It is impossible for us to judge who and who is not a part of the Kingdom of God. Nor is it our responsibility to determine who is serving God in their heart, and who is not. The sinners of Jesus' day by all appearances were doomed to hell, and there were plenty of "righteous" people there to tell them so. But as we have seen, it was those who were "righteous" who are doomed, and those who have had the finger pointed at them are the ones who will be with the Lord in eternity.

The Kingdom of God, that is the True Church is not one that can be seen, nor one that can be described. Nor can we assume that a person in any stage of their Spiritual growth is saved or that they are not. We can not determine what path through the Valley of the Shadow that God has chosen for others. We can only keep our eyes fastened on the One who leads us, and pay close attention to the path He has chosen for us, and to keep our own reigns and deeds in check.

As I see in the Bible, there is only one true sign to indicate that a person is or is not in the True Church, and this we must look for in ourselves, and not try to find it in others. We find that God has given us a principle that can be applied in many ways, but it all boils down to how we view others, and according to how we accomplish this principle determines how we will be seen in the eyes of God:


38Give, and it shall be given unto you; good measure, pressed down, and shaken together, and running over, shall men give into your bosom. For with the same measure that ye mete withal it shall be measured to you again. (Luke 6:)


37Judge not, and ye shall not be judged: condemn not, and ye shall not be condemned: forgive, and ye shall be forgiven: (Luke 6:)


35But love ye your enemies, and do good, and lend, hoping for nothing again; and your reward shall be great, and ye shall be the children of the Highest: for he is kind unto the unthankful and to the evil. 36Be ye therefore merciful, as your Father also is merciful. (Luke 6:)


36Master, which is the great commandment in the law? 37Jesus said unto him, Thou shalt love the Lord thy God with all thy heart, and with all thy soul, and with all thy mind. 38This is the first and great commandment. 39And the second is like unto it, Thou shalt love thy neighbour as thyself. 40On these two commandments hang all the law and the prophets. (Mat 22:)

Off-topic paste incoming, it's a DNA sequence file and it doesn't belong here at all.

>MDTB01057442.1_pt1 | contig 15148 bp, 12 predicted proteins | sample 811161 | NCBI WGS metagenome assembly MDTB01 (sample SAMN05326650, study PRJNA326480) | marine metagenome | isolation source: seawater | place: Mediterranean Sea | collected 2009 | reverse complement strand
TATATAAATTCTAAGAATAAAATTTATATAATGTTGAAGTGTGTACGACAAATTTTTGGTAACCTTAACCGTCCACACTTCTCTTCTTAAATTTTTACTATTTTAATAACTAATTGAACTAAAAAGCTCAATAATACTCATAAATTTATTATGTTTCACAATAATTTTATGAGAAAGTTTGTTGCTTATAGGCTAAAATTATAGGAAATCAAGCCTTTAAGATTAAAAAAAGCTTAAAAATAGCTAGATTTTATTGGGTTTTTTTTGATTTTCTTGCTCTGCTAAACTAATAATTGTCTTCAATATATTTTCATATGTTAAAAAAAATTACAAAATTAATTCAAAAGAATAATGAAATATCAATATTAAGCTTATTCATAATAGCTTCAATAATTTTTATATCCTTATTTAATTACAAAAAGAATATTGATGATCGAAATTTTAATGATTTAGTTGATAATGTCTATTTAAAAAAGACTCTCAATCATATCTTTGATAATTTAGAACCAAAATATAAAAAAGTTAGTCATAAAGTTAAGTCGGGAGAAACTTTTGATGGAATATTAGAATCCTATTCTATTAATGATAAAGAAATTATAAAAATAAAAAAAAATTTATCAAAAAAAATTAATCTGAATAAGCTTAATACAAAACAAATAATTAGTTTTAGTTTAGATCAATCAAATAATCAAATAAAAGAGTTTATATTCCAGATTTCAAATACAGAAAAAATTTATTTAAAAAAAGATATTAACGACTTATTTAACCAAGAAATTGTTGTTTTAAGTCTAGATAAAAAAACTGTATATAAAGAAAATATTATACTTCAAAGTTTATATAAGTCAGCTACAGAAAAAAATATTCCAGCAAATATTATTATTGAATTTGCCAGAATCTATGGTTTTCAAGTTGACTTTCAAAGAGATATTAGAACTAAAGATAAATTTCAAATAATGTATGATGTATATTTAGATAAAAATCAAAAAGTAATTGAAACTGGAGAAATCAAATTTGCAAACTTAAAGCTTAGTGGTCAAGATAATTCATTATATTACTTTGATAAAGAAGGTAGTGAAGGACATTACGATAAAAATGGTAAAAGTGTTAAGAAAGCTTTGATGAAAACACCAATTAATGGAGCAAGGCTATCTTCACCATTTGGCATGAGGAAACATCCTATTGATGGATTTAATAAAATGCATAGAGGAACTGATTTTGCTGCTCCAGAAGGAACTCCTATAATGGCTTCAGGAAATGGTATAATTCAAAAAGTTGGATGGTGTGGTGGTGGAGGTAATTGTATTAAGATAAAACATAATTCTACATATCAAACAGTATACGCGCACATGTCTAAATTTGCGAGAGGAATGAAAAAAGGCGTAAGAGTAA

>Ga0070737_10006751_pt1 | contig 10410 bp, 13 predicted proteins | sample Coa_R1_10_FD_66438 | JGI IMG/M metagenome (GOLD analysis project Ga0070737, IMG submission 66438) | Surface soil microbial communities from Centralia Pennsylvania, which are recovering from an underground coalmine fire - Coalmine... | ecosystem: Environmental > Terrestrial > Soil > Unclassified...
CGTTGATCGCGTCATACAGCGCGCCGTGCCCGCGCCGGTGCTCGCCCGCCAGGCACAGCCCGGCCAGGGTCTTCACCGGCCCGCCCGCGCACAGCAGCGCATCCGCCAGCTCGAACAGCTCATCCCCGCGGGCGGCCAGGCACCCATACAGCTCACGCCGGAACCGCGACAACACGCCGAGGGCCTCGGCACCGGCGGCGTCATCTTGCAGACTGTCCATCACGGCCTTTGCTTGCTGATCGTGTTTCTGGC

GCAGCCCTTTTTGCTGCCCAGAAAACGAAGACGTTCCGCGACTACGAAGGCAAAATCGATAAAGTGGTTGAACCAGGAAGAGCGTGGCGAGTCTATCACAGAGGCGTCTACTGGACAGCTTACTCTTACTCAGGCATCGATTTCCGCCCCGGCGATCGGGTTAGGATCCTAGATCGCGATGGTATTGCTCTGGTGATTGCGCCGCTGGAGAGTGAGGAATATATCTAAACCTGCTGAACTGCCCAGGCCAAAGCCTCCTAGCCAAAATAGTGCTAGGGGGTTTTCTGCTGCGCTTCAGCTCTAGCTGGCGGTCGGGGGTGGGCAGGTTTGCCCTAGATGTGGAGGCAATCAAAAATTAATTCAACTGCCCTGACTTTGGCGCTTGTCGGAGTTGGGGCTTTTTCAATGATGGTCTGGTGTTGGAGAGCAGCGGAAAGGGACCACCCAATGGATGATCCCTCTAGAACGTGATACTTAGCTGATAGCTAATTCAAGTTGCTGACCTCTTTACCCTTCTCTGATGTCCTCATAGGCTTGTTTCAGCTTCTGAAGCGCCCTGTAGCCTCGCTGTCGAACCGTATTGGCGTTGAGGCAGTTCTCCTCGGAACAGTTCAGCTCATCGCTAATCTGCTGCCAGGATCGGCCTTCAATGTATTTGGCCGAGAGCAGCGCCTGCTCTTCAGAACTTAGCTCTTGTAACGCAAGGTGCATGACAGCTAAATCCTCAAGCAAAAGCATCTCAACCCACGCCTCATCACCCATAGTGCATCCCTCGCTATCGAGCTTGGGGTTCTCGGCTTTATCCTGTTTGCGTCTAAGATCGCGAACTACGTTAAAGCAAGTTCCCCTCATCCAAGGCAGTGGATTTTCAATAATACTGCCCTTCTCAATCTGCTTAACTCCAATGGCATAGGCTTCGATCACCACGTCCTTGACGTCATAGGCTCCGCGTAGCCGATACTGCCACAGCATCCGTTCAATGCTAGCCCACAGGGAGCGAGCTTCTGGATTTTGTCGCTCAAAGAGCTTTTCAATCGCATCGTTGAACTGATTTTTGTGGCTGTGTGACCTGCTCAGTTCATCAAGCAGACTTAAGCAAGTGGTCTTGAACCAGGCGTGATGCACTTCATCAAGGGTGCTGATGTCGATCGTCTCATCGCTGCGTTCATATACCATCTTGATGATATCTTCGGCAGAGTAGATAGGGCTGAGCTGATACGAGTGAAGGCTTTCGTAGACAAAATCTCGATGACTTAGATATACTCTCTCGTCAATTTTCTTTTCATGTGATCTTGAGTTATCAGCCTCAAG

6But this I say, He which soweth sparingly shall reap also sparingly; and he which soweth bountifully shall reap also bountifully. 7Every man according as he purposeth in his heart, so let him give; not grudgingly, or of necessity: for God loveth a cheerful giver. (2Cor 9:)


Or, as we would say in the vernacular: "You reap what you sow."


The True Church then, as I see it, can be seen to have the following characteristic. And if an individual lacks this quality, then I would say that their being a part of the True Church is in question. If this so, I believe it to be expedient for such a person that they examine themself to determine if they have in fact come to full repentance and thereby subjected themself at the Cross of the Lord.


1Judge not, that ye be not judged. 2For with what judgment ye judge, ye shall be judged:

and with what measure ye mete, it shall be measured to you again. (Mat 7:)


20And when he was demanded of the Pharisees, when the kingdom of God should come, he answered them and said, The kingdom of God cometh not with observation: 21Neither shall they say, Lo here! or, lo there! for, behold, the kingdom of God is within you. (Luke 17:)


3Jesus answered and said unto him, Verily, verily, I say unto thee, Except a man be born again, he cannot see the kingdom of God. (John 3:)


29And all the people that heard him, and the publicans, justified God, being baptized with the baptism of John. 30But the Pharisees and lawyers rejected the counsel of God against themselves, being not baptized of him. (Luke 7:)


15For this people's heart is waxed gross, and their ears are dull of hearing, and their eyes they have closed; lest at any time they should see with their eyes, and hear with their ears, and should understand with their heart, and should be converted, and I should heal them. 16But blessed are your eyes, for they see: and your ears, for they hear. (Mat 13:)